One of them is the relevant passage on the duties of the coroner from what was the main guide for coroners, known as Jervis on Coroners.
The duties of coroners were regulated by the Coroners Act of 1887, as modified by subsequent legislation (the most recent amendments before the Pace case had been in 1926, which had necessitated a new edition of Jervis the following year).
‘Where a coroner is informed that the dead body of a person is lying within his jurisdiction, and there is reasonable cause to suspect that such person has died either a violent or an unnatural death, or has died a sudden death of which the cause is unknown, or that such person has died in prison, or in such place or under such circumstances as to require an inquest in pursuance of any Act, the coroner, whether the cause of death arose within his jurisdiction or not, shall, as soon practicable issue his warrant for summoning not less than seven nor more than eleven good and lawful men to appear before him at a specified time and place, there to inquire as jurors touching the death of such person as aforesaid.’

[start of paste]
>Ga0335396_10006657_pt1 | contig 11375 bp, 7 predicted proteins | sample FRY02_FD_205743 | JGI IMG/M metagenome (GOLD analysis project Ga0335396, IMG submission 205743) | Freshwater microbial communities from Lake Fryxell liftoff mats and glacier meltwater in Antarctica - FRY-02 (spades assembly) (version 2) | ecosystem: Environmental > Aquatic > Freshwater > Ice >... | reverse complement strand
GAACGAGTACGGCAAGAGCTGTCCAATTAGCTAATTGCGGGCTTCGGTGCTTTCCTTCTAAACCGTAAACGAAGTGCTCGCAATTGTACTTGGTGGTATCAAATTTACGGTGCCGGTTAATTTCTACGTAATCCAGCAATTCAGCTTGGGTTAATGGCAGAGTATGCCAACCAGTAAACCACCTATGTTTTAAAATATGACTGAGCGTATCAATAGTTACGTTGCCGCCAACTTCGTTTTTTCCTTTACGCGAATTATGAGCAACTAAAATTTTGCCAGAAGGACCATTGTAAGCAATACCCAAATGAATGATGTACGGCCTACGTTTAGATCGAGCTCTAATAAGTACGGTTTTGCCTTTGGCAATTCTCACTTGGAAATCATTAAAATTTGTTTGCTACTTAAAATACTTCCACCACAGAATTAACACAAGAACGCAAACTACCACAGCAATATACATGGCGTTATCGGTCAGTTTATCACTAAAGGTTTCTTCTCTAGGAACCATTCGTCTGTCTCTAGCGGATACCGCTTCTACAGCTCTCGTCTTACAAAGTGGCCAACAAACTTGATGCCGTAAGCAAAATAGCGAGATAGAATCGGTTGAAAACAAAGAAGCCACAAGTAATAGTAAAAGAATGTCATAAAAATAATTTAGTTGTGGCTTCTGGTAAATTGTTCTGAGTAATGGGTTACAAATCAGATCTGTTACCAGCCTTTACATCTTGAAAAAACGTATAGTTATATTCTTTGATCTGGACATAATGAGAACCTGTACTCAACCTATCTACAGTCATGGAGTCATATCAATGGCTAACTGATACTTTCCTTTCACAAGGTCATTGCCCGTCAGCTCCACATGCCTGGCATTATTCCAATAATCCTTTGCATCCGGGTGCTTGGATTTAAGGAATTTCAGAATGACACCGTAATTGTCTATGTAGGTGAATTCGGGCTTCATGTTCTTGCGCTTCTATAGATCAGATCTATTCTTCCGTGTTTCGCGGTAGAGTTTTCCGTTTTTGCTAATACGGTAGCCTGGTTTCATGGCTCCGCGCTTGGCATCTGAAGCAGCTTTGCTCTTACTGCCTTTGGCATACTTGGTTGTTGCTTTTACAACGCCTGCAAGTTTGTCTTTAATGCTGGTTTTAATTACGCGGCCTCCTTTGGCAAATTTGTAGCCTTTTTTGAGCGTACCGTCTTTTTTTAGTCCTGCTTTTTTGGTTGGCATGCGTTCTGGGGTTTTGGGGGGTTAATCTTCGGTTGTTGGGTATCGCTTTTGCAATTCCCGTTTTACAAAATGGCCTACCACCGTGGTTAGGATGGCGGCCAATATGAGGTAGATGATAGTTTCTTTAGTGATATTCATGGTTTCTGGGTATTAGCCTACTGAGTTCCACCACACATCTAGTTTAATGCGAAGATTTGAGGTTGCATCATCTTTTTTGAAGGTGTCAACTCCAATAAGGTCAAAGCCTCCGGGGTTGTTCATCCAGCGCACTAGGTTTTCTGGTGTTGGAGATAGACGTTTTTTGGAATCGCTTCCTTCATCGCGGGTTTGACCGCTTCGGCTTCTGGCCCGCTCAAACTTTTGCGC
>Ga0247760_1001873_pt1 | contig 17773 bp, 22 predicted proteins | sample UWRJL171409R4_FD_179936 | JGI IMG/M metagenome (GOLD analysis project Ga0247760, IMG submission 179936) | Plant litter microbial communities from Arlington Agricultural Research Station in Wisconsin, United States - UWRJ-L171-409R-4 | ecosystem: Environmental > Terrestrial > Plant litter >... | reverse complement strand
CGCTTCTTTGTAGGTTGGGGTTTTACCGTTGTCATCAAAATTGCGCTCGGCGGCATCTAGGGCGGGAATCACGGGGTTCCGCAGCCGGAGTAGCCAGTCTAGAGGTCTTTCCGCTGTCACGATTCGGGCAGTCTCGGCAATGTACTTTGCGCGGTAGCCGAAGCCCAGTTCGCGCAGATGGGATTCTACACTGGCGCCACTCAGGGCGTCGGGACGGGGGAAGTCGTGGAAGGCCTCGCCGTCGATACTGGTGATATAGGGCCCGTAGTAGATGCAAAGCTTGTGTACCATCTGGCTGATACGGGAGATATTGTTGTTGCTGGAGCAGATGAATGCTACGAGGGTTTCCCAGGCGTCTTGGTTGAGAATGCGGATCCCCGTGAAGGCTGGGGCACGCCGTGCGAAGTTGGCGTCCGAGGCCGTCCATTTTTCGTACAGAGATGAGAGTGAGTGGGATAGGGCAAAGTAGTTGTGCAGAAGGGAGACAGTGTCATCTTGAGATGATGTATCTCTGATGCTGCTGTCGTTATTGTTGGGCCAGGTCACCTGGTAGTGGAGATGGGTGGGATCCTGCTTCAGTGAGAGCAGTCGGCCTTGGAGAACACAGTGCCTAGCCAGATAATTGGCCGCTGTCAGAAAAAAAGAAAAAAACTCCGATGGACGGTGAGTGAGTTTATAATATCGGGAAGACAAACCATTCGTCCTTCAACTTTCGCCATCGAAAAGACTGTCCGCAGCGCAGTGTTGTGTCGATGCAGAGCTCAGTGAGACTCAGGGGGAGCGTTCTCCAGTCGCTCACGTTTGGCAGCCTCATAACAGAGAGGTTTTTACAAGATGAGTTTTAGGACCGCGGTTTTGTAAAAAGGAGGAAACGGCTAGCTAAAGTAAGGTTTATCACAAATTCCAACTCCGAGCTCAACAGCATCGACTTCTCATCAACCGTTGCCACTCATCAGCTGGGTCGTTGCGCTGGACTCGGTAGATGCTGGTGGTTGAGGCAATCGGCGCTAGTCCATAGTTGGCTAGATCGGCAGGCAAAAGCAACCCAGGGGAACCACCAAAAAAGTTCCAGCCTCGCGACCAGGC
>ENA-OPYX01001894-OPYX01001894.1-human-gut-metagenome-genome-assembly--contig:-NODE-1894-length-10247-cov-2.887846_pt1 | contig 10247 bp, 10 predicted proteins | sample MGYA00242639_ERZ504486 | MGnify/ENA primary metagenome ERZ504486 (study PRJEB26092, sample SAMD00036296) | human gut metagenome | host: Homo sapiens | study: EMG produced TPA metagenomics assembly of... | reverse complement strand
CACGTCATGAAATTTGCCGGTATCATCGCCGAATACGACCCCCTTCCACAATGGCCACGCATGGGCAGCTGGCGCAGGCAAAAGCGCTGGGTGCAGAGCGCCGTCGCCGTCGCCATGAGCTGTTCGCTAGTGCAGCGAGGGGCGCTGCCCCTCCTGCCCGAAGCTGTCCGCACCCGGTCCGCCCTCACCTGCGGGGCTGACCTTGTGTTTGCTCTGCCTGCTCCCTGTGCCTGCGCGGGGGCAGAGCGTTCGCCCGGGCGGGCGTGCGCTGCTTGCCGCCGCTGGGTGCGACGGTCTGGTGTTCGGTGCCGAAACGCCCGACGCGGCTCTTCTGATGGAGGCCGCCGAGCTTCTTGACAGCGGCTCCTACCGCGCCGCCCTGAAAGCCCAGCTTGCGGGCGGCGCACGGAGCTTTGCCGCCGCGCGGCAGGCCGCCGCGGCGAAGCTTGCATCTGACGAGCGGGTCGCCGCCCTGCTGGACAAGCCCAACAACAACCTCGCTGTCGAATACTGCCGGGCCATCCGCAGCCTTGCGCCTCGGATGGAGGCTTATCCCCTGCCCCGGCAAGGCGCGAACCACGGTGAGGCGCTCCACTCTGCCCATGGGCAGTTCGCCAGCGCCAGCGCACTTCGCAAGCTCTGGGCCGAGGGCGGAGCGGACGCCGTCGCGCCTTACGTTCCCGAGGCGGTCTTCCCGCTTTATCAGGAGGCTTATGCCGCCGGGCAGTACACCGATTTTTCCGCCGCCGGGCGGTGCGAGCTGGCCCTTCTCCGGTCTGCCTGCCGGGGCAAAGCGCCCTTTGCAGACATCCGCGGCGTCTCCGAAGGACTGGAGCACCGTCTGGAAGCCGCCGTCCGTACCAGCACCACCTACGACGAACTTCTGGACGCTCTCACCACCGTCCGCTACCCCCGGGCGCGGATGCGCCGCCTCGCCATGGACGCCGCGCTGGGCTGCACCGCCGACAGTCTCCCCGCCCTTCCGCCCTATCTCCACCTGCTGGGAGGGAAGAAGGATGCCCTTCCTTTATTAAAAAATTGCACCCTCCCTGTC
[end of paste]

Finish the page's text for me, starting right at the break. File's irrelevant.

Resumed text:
-- F. Danford Thomas, M.A. Sir John Jervis on the Office and Duties of Coroners with Forms and Precedents (Seventh Edition, London: Sweet and Maxwell, 1927), pp. 20-21There were, in the event, nine jurors on the inquest jury.
To accompany this passage: a photo of the coroner who would handle the Pace inquest, Maurice Carter. (This is the only picture of him that I managed to find.)
Sunday Dispatch, 8 July 1928
Some aspects of the way that he handled the case became very controversial indeed.
At this point in our timeline, however, he was still waiting for a forensic report.